Hello crochet friends! Last month our friends from Yarnspirations sent us some different colors of Bernat Baby Blanket Tiny yarn to try out and I was excited to get to use it for the first time. Not only does it come in some beautiful colors, but I love how soft and squishy it made the blanket turn out! Perfect to snuggle with a little baby.
I’ve been seeing a lot of dashed line patterns on a lot of pillows and rugs lately, and I thought it would be fun to crochet that type of design into a blanket.
I played with several different color combinations as you can see in the swatches above, but I ultimately decided I liked the simple look of two colors the best.
In order to get this dashed line effect, I needed to carry the yarn along with me as I worked, a technique that my mom uses for her gingham blanket patterns.
Usually you carry the yarn along the top of your work and if it’s a darker color against a light color it will sort of peak through on both sides, but I really wanted to hide my yarn on the front side as much as I could, so I intentionally carried the yarn along the back of my work so that it shows through on purpose and creates another cool design on the back side – more of a dotted line effect. Here’s a picture of the back side of the blanket:
If you’re not sure what it means to carry yarn along as you crochet, my mom made a great video tutorial for this blanket that you can watch on YouTube or watch below. The other important thing you’ll need to know for this blanket is how to do half double crochet working in between the posts and the video shows you how to do that as well:
If you’ve never practiced the technique of carrying yarn before, it can be a bit tricky when you’re first starting out, but it helped me to do a few practice swatches before I started on the real blanket.
(Stroller size baby blanket, 32 in. x 35 in.)
3 skeins of Bernat Baby Blanket Tiny yarn in White
1 skein of Bernat Baby Blanket Tiny yarn in Tea Rose
Size H Hook (5.00mm)
Chain 103 in White. (To make your blanket larger or smaller, chain any multiple of 8, then add 7.)
ROW 1: Starting in the 3rd chain from the hook, work a HDC in each chain across the row. When you reach the last stitch, pull through with Pink (you should have 3 loops on your hook when you pull through.) Don’t cut the White yarn. Chain 2 and turn.
ROW 2: Pull the White yarn behind your work, and crochet over it with 5 HDC’s working in between the posts. (To see how to work in between the posts, please watch the video tutorial above. From now on, you will always be inserting your hook in between the posts.) On the 5th HDC, pull through with White.
Carry the Pink yarn behind and work 3 HDCs. On the 3rd HDC, pull through with Pink. Then work 5 HDCs with Pink, carrying the White yarn behind.
Continue the pattern of 5 HDCs of Pink, 3 HDCs of White until you reach the end of the row, always carrying the yarn you aren’t using behind your work so you can easily pick it back up again. You should end the row with 5 HDCs of Pink.
When you reach the end of the row, pull through with White on the last stitch, and cut the Pink, leaving a tail that is long enough to weave in later.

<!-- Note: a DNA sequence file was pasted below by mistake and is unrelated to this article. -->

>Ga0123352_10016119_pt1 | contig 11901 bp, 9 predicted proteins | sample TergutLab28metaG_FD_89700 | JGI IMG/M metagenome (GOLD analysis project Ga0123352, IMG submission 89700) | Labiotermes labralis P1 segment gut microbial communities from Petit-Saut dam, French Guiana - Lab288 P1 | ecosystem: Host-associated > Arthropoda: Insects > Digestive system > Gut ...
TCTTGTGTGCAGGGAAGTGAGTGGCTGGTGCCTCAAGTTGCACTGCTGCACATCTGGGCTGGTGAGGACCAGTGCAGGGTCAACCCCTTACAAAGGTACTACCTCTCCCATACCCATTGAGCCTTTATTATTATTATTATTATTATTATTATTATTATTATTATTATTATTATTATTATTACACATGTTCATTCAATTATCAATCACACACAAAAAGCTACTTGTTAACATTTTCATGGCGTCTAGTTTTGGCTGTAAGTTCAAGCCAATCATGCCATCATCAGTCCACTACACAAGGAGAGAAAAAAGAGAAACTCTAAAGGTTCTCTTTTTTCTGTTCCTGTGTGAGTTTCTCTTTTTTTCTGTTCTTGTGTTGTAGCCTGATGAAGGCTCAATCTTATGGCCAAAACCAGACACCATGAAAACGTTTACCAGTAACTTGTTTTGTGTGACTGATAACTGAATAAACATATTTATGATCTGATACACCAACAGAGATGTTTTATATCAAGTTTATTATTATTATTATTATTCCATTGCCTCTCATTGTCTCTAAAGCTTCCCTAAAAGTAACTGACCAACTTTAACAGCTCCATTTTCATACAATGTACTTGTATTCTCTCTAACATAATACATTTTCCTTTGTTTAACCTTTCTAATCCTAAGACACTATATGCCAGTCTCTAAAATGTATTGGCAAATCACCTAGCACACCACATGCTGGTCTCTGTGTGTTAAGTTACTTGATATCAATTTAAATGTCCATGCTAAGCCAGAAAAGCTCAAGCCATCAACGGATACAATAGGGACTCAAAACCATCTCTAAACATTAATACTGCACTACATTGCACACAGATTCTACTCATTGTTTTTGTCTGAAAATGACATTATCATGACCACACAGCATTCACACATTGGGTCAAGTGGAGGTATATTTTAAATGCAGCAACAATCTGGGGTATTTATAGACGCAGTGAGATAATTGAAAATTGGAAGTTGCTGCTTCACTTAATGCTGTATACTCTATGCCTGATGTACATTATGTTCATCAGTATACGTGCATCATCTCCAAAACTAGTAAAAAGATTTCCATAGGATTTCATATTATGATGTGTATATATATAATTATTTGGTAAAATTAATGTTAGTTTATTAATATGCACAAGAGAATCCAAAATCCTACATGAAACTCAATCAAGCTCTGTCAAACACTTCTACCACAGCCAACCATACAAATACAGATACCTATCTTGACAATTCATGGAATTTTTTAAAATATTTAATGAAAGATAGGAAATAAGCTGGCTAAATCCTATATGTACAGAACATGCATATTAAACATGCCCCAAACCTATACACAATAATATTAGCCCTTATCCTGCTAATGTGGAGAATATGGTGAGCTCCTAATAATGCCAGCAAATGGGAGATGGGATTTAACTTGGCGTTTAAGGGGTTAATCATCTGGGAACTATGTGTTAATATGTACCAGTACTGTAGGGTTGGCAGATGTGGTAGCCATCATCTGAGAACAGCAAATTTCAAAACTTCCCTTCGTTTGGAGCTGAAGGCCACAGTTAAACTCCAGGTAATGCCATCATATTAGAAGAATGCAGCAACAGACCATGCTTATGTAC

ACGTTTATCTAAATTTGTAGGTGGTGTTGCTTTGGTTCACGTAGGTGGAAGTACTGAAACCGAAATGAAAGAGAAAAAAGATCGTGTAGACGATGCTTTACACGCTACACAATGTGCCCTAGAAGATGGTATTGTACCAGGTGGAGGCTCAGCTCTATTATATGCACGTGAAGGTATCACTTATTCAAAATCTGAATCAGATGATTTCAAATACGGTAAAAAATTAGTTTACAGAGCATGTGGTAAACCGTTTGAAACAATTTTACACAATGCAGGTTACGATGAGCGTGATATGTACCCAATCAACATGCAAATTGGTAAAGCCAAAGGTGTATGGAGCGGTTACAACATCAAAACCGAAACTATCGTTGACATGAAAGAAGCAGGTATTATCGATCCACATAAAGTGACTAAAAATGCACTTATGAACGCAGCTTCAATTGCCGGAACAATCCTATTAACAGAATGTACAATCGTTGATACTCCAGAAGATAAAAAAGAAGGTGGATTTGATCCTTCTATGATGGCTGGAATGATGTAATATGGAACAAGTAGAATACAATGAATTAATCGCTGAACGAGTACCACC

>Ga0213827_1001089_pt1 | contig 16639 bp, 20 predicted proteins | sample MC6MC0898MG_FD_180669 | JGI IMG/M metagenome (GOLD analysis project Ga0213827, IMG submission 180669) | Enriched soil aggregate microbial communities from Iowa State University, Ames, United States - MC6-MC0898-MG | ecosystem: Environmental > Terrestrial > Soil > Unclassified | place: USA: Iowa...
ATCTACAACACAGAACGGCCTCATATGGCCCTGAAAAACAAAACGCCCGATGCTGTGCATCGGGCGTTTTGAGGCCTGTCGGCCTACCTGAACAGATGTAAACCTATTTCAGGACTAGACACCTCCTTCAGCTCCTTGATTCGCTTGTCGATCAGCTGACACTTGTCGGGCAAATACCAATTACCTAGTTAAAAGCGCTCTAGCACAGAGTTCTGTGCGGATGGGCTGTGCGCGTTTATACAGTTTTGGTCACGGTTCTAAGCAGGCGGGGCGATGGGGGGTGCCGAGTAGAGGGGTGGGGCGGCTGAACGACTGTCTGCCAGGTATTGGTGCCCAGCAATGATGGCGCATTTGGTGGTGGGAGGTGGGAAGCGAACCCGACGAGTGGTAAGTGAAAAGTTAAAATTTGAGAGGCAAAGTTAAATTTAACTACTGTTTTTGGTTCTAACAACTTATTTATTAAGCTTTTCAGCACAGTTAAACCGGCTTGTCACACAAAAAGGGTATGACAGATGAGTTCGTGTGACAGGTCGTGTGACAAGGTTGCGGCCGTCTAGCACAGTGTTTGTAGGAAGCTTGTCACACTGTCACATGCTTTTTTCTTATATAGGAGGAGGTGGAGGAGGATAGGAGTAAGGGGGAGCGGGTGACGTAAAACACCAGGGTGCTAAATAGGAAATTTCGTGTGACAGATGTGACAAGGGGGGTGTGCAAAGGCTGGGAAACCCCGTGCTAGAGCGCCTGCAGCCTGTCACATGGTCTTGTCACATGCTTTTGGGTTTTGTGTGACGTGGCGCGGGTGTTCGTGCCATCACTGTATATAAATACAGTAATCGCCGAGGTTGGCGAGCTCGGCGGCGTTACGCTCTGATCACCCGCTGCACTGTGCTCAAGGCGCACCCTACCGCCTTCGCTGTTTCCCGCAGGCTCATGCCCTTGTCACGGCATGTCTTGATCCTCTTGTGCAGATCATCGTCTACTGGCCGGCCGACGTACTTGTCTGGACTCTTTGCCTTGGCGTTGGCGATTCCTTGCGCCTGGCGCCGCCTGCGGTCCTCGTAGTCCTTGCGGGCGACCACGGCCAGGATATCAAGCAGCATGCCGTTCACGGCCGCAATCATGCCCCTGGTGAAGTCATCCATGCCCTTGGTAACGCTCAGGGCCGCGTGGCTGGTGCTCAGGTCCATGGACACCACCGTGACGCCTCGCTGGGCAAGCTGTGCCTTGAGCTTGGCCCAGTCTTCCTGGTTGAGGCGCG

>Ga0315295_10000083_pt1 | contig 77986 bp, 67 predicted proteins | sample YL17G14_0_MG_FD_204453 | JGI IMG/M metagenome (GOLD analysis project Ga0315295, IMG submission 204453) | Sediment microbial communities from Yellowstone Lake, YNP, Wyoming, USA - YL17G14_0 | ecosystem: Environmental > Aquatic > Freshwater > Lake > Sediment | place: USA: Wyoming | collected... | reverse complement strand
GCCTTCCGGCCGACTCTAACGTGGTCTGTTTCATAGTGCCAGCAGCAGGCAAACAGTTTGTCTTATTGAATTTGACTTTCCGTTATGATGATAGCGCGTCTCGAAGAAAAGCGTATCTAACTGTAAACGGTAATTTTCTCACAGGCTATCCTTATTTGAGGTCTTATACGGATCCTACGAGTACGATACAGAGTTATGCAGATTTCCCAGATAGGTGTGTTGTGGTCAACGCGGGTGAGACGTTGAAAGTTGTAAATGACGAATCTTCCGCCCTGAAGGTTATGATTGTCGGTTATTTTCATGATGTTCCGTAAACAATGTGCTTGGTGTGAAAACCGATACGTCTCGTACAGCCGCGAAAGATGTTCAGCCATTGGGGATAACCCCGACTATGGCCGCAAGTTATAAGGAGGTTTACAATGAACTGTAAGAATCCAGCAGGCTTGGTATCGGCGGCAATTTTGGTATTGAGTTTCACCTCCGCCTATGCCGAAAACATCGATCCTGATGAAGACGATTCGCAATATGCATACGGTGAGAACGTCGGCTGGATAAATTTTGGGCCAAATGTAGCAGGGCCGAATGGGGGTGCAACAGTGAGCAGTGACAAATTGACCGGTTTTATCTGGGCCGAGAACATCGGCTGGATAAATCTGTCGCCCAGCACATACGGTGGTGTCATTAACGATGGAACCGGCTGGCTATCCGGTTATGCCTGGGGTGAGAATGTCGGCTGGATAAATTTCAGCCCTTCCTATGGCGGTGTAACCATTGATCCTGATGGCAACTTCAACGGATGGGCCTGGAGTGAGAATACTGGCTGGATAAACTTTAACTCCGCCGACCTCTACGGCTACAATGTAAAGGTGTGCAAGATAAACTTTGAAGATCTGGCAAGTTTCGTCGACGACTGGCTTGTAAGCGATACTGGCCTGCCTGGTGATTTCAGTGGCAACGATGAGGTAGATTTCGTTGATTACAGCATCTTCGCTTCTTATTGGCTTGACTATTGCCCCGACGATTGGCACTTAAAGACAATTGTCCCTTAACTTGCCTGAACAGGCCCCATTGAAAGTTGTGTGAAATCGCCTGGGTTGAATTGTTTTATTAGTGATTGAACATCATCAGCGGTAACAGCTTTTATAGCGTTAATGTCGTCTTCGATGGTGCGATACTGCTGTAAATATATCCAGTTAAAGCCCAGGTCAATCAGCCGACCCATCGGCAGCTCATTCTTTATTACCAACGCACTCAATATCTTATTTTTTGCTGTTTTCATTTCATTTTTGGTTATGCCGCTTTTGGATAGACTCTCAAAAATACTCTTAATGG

ROWS 3 – 5: Work 3 rows of HDC working in between the posts with White, chaining 2 and turning and at the end of each row. On the last stitch of row 5, pull through with Pink.
Repeat rows 2 – 5 for the remainder of the blanket.
I ended up with 25 pink rows when the blanket was the length I wanted. When you reach your desired length, work one row of White after the last Pink row to match the one row of White at the beginning of the blanket.
After I tied off and wove in all my ends, I added a front and back post double crochet ribbing border around the edge. Here are instructions for how to add that border, and there is also another video below.
ROW 1: Pull up a loop in any corner and chain 3. DC around the entire blanket, working 3 DCs into each corner stitch.
ROW 2: When you reach the corner you started with, work 3 DCs into the corner, then go around the blanket again, this time alternating front and back post double crochet. A front post DC means you insert your hook from front to back around the post of the next DC and work your DC. A back post DC means you insert your hook from the back to the front and work a DC.
When you get to the corners of this row, you will want to continue the pattern of alternating front and back post double crochet, but you will work three stitches around the corner post.
So, for example, if you get to the corner post and you are supposed to work a front post DC, then work a front post DC, a back post DC, and a front post DC all around that corner post. Then in the next stitch you would continue the alternating pattern, working the opposite of whichever stitch you just used (in this example, you would work a back post DC).
I hope that is not too confusing! Just remember that you are always alternating front and back post double crochet around the whole blanket, you just happen to be working three of those stitches around the same post when you are working the corners.
ROWS 3 – 4: When you finish row 2, work 3 alternating front post/back post DCs into the corner you started with and repeat row 2 two more times around the blanket, until you have four rows total. (Or you can go around as many times as you’d like to get your desired border height. I only had enough yarn to go around 4 times.)
Below is the video that demonstrates this border or you can watch it on YouTube:
Thank you so much for coming to read this pattern, I hope you enjoy making this baby blanket! When you’re finished with your project, come share a picture with us on Facebook or Instagram using #daisyfarmcrafts, we’d love to see!